war crimes in Ukraine

The Tribunal for Putin (T4P) global initiative was set up in response to the all-out war launched by Russia against Ukraine in February 2022.

New „jury” trial in Ukraine – first assessments

The system introduced by the revised Criminal Procedure Code is very far removed from a normal jury system and any advantages still to be seen

Deutsche Welle writes that over 6 months ago (a form of) trial by jury was introduced.  The lawyers they have spoken with do not  believe there are any grounds for believing that such a court increases defendants’ chances of acquittal (which have fallen over the last three years to a record low in 2012 of 0.17%  – translator).

The Criminal Procedure Code which came into force in November 2012 established a “Ukrainian jury” which is closer to the old Soviet system of people’s assessors, than to a western jury. Two professional judges and three “jurors” rule jointly through a majority of votes.  This system can be applied at the wish of the defendant and only if grave crimes are involved, for example, envisaging life imprisonment.

There are lists of such “jurors” in each local court however according to information from the State Judicial Administration since the CPC came into force there have only been 6 court hearings involving such “juries”: two in the Luhansk oblast, and one each in the Mykolaiv, Rivne and Khmelnytski oblasts and in the Crimea.

The State Judicial Administration was silent on the subject, but according to the media not one verdict was in favour of the defendant.

Vitaly Pogosyan, an advocate from Dnipropetrovsk has been observing the work of such a “jury” over recent months. His client is accused of murdering somebody in 2009.  A first court sentenced him to 12.5 years but that sentence was revoked at higher level and a retrial called.  Pogosyan says that his client denies any guilt and the evidence is dubious.  Under such circumstances an acquittal is possible, but a majority is needed, i.e. three of the five members of the “jury”. He is counting on his address to the court since he has the impression that a present the “jury members” don’t fully understand what the case is about.  They have the right to ask questions, if the presiding judge permits, yet have not thus far asked any.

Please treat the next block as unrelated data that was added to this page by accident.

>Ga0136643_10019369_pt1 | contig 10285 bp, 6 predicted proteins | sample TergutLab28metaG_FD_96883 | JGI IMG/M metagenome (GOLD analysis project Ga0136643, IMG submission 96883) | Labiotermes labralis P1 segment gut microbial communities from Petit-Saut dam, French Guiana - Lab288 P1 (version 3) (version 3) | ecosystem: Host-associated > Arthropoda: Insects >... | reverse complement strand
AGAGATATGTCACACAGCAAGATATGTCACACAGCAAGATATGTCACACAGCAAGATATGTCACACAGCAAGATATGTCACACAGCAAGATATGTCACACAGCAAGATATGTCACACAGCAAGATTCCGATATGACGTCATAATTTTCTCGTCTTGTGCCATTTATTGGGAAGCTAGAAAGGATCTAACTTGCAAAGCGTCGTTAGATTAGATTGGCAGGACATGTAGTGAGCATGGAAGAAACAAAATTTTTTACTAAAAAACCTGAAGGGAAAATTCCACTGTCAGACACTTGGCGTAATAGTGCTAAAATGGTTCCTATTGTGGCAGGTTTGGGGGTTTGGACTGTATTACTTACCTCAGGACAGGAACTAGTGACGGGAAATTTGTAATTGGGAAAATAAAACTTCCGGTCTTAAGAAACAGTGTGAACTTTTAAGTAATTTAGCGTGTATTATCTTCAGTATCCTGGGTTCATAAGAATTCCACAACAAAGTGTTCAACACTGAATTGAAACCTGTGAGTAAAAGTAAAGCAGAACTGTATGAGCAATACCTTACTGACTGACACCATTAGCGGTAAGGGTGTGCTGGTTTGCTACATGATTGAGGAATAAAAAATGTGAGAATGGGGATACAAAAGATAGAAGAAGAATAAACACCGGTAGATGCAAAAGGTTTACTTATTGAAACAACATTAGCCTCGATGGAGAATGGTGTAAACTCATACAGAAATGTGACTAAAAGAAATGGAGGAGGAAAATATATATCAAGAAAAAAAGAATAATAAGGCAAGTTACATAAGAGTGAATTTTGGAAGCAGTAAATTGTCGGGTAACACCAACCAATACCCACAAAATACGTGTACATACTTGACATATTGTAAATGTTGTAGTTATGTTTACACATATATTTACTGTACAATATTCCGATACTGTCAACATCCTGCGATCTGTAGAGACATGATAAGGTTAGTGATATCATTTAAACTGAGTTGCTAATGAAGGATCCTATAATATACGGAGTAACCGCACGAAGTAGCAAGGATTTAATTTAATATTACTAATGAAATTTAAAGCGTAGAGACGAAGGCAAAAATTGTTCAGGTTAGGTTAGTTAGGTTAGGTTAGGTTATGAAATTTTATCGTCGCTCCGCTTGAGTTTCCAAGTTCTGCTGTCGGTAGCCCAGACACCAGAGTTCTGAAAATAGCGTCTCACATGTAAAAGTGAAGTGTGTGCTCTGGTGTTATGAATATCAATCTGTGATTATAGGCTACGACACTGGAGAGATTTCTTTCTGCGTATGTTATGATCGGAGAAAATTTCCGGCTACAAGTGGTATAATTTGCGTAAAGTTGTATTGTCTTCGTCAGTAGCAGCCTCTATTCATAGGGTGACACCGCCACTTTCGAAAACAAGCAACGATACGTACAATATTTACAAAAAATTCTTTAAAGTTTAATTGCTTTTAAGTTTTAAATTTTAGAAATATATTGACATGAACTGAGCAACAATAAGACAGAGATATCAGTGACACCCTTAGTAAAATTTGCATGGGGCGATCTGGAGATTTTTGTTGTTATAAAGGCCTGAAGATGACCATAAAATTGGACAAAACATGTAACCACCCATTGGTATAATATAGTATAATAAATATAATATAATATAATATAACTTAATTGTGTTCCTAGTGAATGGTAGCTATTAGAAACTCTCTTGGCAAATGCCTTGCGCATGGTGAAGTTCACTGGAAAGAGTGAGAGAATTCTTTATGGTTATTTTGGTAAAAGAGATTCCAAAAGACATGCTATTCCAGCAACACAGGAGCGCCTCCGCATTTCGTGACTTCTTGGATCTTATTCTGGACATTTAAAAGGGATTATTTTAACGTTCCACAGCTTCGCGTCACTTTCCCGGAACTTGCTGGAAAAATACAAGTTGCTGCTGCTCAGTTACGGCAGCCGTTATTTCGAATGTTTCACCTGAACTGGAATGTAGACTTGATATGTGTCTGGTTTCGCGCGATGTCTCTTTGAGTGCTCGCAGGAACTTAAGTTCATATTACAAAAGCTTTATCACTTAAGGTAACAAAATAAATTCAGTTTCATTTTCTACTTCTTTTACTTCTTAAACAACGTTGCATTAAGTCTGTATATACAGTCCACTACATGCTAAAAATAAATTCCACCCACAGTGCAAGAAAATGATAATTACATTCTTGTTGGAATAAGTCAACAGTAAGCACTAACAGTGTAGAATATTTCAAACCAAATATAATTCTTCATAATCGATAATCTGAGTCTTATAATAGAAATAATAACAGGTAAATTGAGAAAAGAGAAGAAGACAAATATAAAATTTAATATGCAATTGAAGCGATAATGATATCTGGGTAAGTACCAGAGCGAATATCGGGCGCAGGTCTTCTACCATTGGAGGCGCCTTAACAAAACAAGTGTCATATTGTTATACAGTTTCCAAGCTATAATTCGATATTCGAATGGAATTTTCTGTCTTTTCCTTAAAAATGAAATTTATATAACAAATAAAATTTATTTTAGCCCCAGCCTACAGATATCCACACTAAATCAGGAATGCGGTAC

Hennadiy Tokarev, lawyer for the Kharkiv Human Rights Group says that any hope of an acquittal from such a court is purely theoretical.  He points out that the new CPC does not allow for these jury members to hold hearings and take decisions themselves, separately from the professional judges. “Even if one of them has a different opinion, it’s unlikely he or she will be able to withstand the pressure of arguments from an experienced judge”.

“Jurors” unknown

Pogosyan says that he would find it easier to appeal to the “jurors” if he had any idea who they were, what their education was, where they work, etc. No information is made available, however, only a list of names, and under the Personal Data Protection Act he cannot obtain more information.  The lists are approved by local councils, with no information given about the criteria for their choice.

Neither advocates nor defendants have the right to receive any information about jurors, before an automated system chooses the jurors at the beginning of the court hearing. Tokarev points out that there are thus no guarantees that specific jurors will carry out their functions properly. “We don’t in fact have a trial by jury, just the name”.

From the report on the Deutsche Welle Ukrainian Service

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